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A glass of chablis, then my Dad Ken Lawrence died

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Expressman Ken Lawrence’s daughter Gillian has sent this tribute to him from the family

My Dad, Ken Lawrence, passed away on Friday June 25th, aged 90. 

He was ready,  "it's time for me to be off" he said not so long ago. He suffered with dementia, was increasingly frail and deteriorated rapidly during COVID. 

Ken died peacefully, after enjoying a nice chablis with dinner the evening before.   

He was Sports Editor of the Sunday and Daily Express for 25 years and then Press Secretary for the Test and County Cricket Board (as it was called back then). He loved all sport, but cricket was his first love. He was a long time member of both MCC and Surrey Cricket Club, an Honorary Life VP of Surrey and he was a proud Lord's Taverner, becoming Chairman in 1995.    That same year his book, A Century of Cornhill Tests was published.  

Ken was passionate about supporting youth in sport. He was the inspiration behind the Taverners' Inner City cricket programme for youth and the Daily Express Boy's Golf tournament. My brother and his friends benefitted hugely from his purpose as he spent hours in the cricket nets encouraging and rewarding them with sixpences!  

 He started his journalistic path with the Berkshire Chronicle. He needed special permission to leave school early to take up a position as copy boy. From there he moved to the Evening Standard, then to the Wokingham Times.  A weekend job with the Sunday Express in London took him to Manchester in around 1964 as temporary Sports Editor for the Sunday Express.  Temporary became permanent and he didn’t return to London until 1973 when he became Sports Editor of the Daily Express.   

 Everyone will have their funny stories and memories. We remember how Dad had to call maintenance one morning  because his TV wasn’t working. It turned out that the overnight cleaners had simply unplugged it. Lucky he had a good day job as a journalist.   

Then there was the time that he and his deputy, Norman, attended what they thought was the annual carol service at St Bride's. Dad didn’t read the notice carefully enough … it was a choral service. The vicar on his way out nodded to Dad and Norman and said “how lovely to see you gentlemen here”. That probably made his day.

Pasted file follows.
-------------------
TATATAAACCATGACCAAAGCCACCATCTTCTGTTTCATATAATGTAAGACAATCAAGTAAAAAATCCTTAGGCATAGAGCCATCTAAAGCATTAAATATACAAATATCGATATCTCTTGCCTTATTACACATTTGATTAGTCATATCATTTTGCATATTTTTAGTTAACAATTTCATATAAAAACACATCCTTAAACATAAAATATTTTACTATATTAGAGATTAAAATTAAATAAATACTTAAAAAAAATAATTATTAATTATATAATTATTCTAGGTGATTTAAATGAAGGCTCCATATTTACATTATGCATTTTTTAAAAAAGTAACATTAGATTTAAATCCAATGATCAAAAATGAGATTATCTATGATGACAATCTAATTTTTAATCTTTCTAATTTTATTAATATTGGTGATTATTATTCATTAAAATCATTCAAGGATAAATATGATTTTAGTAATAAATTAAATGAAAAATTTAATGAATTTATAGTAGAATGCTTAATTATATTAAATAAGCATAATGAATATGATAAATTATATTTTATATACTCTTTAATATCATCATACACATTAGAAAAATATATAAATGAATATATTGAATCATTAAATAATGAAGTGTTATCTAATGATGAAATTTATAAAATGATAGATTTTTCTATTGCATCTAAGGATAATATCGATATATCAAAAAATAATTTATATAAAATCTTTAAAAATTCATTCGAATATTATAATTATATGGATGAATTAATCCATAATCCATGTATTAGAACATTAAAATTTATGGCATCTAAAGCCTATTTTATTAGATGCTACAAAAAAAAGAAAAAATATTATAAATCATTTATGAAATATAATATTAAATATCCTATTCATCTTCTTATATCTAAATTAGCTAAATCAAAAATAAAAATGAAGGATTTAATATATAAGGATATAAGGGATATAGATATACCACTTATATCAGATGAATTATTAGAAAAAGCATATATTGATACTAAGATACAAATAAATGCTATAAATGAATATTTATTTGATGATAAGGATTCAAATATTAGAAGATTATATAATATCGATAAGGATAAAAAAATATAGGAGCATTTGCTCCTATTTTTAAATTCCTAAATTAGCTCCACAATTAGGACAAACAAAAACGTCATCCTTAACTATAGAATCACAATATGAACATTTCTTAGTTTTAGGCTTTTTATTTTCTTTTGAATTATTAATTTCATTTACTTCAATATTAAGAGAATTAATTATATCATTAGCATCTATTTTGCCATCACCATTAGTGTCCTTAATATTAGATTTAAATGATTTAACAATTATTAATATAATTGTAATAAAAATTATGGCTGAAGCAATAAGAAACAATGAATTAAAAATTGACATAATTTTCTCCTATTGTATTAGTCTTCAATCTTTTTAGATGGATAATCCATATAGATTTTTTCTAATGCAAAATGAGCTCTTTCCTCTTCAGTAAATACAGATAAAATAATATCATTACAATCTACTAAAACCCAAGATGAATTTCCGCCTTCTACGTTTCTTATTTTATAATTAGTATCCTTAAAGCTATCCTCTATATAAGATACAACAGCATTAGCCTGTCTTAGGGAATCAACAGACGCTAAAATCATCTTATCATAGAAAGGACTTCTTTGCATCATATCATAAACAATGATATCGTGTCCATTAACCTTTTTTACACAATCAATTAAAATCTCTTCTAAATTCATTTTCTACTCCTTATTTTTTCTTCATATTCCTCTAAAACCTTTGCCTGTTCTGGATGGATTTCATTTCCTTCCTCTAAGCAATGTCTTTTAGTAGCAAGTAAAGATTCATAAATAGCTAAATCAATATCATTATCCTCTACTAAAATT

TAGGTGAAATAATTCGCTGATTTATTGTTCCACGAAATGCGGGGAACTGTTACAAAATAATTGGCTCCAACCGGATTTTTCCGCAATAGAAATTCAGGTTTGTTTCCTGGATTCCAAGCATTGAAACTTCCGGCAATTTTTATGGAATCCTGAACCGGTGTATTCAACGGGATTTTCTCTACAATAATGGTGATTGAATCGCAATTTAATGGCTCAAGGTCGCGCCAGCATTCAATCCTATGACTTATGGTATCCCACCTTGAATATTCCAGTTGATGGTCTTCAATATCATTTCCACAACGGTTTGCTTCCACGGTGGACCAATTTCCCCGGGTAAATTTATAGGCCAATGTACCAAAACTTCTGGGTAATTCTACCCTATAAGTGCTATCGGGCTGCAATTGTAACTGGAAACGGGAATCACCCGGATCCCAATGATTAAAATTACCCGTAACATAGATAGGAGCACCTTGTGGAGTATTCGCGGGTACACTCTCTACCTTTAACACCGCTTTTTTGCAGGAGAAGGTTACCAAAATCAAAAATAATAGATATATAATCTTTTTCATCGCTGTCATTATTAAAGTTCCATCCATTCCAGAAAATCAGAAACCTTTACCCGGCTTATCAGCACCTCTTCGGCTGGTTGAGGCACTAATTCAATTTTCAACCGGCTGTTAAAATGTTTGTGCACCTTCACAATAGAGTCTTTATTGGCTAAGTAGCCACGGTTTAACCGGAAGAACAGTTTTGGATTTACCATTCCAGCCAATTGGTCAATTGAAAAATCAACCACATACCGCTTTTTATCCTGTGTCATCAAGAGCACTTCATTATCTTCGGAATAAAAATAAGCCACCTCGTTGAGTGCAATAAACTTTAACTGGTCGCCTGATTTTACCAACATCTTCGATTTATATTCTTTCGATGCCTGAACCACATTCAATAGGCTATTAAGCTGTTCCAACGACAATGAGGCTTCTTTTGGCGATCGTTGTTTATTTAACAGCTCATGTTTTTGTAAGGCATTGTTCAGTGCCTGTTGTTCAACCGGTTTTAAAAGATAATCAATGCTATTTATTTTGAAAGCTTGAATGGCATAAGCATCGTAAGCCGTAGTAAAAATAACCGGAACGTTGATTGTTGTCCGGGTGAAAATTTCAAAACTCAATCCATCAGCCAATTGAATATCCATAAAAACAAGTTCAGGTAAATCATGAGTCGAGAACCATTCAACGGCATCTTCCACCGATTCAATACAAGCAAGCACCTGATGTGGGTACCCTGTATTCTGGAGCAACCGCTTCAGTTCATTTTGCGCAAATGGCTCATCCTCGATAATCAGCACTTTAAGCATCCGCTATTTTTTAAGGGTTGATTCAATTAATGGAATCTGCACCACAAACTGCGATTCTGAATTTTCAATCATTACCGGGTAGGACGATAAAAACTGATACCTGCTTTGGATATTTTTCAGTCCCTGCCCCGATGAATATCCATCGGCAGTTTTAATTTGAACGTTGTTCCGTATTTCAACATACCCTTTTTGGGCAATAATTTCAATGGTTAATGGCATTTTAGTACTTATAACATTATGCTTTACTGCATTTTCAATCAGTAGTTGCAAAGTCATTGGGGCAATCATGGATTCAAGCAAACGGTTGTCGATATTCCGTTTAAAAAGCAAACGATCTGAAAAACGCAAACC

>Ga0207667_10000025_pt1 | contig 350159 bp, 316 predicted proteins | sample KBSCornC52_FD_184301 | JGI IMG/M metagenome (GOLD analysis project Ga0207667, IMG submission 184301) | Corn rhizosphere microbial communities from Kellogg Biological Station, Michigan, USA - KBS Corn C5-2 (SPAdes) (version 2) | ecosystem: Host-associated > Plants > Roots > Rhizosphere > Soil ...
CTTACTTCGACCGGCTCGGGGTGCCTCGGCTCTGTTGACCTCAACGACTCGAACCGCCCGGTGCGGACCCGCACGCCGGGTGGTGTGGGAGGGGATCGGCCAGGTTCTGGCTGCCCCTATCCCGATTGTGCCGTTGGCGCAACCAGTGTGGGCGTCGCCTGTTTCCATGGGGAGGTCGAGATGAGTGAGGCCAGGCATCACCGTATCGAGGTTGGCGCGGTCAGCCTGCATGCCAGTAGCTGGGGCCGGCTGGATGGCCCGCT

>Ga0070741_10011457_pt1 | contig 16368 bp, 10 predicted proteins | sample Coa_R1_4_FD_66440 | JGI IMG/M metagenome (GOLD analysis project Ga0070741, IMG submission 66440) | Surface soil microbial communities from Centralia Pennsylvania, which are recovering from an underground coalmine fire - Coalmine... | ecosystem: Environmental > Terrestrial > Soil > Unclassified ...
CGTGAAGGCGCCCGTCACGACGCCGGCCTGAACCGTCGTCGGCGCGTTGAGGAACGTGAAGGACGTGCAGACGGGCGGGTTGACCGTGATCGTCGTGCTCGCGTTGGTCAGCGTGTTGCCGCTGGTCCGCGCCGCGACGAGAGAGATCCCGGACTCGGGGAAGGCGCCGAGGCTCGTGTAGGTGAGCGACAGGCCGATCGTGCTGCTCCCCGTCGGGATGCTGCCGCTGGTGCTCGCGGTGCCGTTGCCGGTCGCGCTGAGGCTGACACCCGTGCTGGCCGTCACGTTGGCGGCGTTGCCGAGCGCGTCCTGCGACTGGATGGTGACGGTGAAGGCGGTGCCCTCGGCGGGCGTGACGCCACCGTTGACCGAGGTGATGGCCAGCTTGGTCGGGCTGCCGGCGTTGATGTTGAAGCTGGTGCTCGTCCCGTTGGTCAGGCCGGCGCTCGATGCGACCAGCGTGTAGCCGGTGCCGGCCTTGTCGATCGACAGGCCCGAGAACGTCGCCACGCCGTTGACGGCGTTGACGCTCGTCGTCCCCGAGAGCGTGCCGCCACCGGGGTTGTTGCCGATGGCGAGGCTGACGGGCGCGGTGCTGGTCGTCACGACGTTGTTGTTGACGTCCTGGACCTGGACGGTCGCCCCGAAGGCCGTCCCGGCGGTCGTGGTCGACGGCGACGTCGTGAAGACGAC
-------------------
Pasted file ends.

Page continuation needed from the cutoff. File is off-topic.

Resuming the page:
Ken was married to Jean for 66 years and leaves  two children, Gillian (Brian) and Andrew (Dawn) and four grandchildren, Kieran, Liam, Matthew and Carys.   

 He would want you to raise a glass in celebration of a great life. 

Ken’s colleague PETER TOZER writes: No more enthusiastic or energetic journalist ever worked for the Express than Ken Lawrence, my boss and friend since 1973.

His policy during his long spells in charge consecutively on the Daily and the Sunday was that a wide variety of sports be covered; he was not a fan of the big-hit type of coverage (mostly football) prevalent today. Squash, badminton, bowls, show-jumping, speedway, yachting (perhaps a nod to the proprietor of the time) and even the occasional polo result got a mention.

He had a passion for cricket and had been at school in Reading with one of England’s greatest batsmen, Ken Barrington, with whom he remained friends until the player’s untimely early death in 1981. I was second in the office on the Sunday morning after Barrington’s death had occurred overnight in Barbados. The boss, red-eyed and hunched at his desk, greeted me with just: “I can't believe it. Kenny's dead.” It was the only time I saw him distressed.

Ken’s lunches regularly went into extra-time but they were usually spent entertaining useful contacts from the world of sport, allowing him to point his reporters in the right direction.

He had a knack of cultivating editors, so that sport was allowed, in the main, to operate independently and without interference. Enter the redoubtable Sir Larry Lamb and we feared things might be about to change. We needn't have worried. That summer Ken escorted fellow cricket devotee Sir Larry to every England Test match, suitable hospitality de rigeur, and the status quo prevailed in sport.

Although Ken’s sometimes full-on tactics as captain of the "games department" didn't suit everyone and he could be noisily impatient towards those with a contrarian point of view, he was encouraging and generous to teammates kicking in the same direction as himself. Most of all, he was Express through and through.


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Ken with Jean, his wife of 66 years

 

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